The Life of Andrew J. Norton
Andrew J. Norton, MD, FACP of Blue Bell, Pennsylvania, passed peacefully into his eternal, heavenly home on Sunday, September 6, 2020, at Lankenau Medical Center, surrounded by his beloved wife Deyonne Epperson and his loving family.
Dr. Norton, always humble and unassuming, encouraged everyone to call him Andy instead of Doctor Norton. Andy was born March 26, 1956, in Buffalo, New York, to Dr. James F. Norton and Mary E. Falk. Andy spent his childhood growing up in East Aurora, New York. Andy attended Stella Niagara Military School then Canisius High School and earned his undergraduate degree from Saint Louis University. The son of a general practitioner, he followed in his father’s footsteps, attending Jefferson Medical College, where he completed his medical degree. He then moved to the Medical College of Wisconsin (MCW), where he completed his residency in internal medicine and spent the next 30 years. From 1997–2011 Andy served as Senior Vice President and Chief Medical Officer for Froedtert Hospital, affiliated with the Medical College of Wisconsin (MCW) in Milwaukee, where he was Professor of Clinical Medicine. Andy is a past chair of the Chief Medical Officer Group of the Association of American Medical Colleges. He maintained an ambulatory clinical practice in general internal medicine for 27 years in his adopted home of Milwaukee.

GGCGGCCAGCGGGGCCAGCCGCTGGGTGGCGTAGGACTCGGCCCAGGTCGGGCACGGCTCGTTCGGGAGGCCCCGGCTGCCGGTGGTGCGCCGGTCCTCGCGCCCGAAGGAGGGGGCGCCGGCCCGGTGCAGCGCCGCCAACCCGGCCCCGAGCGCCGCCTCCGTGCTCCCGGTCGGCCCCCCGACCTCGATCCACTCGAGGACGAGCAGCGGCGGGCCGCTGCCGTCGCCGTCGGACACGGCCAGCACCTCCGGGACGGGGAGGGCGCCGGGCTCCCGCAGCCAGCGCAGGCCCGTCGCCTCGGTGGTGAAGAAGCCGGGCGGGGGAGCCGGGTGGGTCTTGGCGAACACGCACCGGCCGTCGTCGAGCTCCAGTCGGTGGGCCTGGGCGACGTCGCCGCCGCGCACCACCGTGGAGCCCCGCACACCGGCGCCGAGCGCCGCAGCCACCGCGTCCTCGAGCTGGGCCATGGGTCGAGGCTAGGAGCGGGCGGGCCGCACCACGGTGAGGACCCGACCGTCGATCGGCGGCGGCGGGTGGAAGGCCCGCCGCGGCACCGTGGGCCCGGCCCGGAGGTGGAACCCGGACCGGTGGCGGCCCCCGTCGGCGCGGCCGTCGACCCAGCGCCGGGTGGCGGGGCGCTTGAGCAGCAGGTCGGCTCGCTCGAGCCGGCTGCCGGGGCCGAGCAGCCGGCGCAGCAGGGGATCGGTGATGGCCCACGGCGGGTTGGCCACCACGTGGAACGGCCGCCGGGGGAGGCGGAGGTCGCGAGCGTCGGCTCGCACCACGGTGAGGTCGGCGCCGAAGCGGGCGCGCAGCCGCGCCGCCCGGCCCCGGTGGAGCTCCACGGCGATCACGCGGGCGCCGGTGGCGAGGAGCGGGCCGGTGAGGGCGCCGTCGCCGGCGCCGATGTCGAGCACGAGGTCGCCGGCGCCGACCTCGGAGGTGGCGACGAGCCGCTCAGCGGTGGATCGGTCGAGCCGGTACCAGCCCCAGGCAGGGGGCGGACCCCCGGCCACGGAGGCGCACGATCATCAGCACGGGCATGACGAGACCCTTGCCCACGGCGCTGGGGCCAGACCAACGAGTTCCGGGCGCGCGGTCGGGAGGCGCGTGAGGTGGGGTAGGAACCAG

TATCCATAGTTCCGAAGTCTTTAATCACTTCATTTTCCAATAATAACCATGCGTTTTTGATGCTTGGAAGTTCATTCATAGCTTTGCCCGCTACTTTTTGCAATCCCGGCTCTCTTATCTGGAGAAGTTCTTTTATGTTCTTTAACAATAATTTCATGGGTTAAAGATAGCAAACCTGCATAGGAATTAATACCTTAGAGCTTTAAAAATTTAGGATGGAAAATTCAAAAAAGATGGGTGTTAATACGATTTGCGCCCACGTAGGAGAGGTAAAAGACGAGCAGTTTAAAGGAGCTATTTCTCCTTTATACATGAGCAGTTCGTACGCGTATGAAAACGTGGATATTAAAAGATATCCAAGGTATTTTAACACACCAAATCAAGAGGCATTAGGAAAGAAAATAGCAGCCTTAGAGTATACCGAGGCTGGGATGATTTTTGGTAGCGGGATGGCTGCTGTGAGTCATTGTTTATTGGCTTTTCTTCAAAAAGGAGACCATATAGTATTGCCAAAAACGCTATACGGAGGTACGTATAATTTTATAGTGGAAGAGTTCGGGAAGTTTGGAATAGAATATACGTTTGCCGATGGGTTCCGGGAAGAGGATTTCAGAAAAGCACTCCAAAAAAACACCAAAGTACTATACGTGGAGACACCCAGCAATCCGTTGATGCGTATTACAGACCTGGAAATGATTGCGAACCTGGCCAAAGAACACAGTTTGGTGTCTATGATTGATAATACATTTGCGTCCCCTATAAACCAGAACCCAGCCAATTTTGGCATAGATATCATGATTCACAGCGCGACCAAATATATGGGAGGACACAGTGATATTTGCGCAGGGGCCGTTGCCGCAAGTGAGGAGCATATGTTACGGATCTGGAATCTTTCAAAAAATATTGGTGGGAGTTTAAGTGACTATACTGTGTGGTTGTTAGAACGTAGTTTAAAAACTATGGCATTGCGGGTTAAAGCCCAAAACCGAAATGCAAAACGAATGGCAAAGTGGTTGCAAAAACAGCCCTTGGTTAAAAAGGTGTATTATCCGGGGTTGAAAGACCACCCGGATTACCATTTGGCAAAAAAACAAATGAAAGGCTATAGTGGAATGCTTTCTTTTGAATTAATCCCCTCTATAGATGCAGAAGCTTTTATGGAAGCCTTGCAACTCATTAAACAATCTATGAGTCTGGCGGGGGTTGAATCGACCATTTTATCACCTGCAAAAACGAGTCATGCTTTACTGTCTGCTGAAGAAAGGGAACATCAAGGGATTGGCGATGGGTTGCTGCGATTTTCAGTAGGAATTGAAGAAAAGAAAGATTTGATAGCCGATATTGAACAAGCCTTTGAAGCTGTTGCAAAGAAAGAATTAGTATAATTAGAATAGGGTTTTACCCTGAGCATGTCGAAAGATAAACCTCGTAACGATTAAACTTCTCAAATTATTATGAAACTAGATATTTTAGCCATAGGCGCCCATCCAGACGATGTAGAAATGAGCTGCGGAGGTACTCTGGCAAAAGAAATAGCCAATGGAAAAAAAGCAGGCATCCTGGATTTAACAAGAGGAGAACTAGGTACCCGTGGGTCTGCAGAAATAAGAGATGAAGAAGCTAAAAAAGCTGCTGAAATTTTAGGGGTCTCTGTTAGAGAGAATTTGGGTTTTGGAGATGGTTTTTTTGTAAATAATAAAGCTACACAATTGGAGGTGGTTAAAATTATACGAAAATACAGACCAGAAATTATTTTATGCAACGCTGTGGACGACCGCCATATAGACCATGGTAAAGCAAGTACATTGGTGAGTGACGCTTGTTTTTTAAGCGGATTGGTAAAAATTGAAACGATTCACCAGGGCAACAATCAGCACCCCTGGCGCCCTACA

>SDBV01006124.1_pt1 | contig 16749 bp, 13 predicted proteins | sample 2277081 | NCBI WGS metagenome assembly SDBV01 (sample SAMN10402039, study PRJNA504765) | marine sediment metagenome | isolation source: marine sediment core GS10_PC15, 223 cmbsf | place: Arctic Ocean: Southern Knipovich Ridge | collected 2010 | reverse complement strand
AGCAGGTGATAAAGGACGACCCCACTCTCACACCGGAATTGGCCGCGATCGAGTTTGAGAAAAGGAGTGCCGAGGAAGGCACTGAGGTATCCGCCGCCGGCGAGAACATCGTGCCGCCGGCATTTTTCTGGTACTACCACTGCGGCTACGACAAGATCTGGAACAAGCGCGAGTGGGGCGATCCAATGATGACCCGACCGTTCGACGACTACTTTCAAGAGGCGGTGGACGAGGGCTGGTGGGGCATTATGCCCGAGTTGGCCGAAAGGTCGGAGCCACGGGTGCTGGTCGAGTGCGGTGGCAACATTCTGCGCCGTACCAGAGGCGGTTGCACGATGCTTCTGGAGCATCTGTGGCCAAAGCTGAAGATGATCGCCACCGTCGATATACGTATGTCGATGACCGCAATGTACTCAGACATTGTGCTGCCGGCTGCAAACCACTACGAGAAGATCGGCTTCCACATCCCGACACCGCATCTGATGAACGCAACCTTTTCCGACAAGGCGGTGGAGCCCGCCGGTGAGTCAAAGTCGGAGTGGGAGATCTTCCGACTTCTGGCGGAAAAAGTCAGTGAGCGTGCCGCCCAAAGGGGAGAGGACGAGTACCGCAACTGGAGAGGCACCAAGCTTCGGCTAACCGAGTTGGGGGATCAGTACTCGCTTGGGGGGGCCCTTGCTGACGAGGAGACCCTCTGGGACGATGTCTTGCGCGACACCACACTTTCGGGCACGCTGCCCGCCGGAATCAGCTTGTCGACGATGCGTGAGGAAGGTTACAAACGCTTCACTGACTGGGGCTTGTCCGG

Since 2012, Andy served as Senior Vice President and Chief Medical Officer at Main Line Health. He took great pleasure in educating medical students and residents at Lankenau Medical Center. From the moment he arrived, Andy made it clear that education was one of his passions and that he wished to share his knowledge and enthusiasm for the practice of medicine with young learners. In addition to being a passionate teacher, he enjoyed being a lifelong learner. He never stopped reading and going to conferences, and delighted in talking about journal articles he had read with others. A generation of internal medicine physicians has been influenced by Andy and will continue his legacy of passion for medicine, education, and care for his fellow human beings. His legacy will live on through his students and mentees.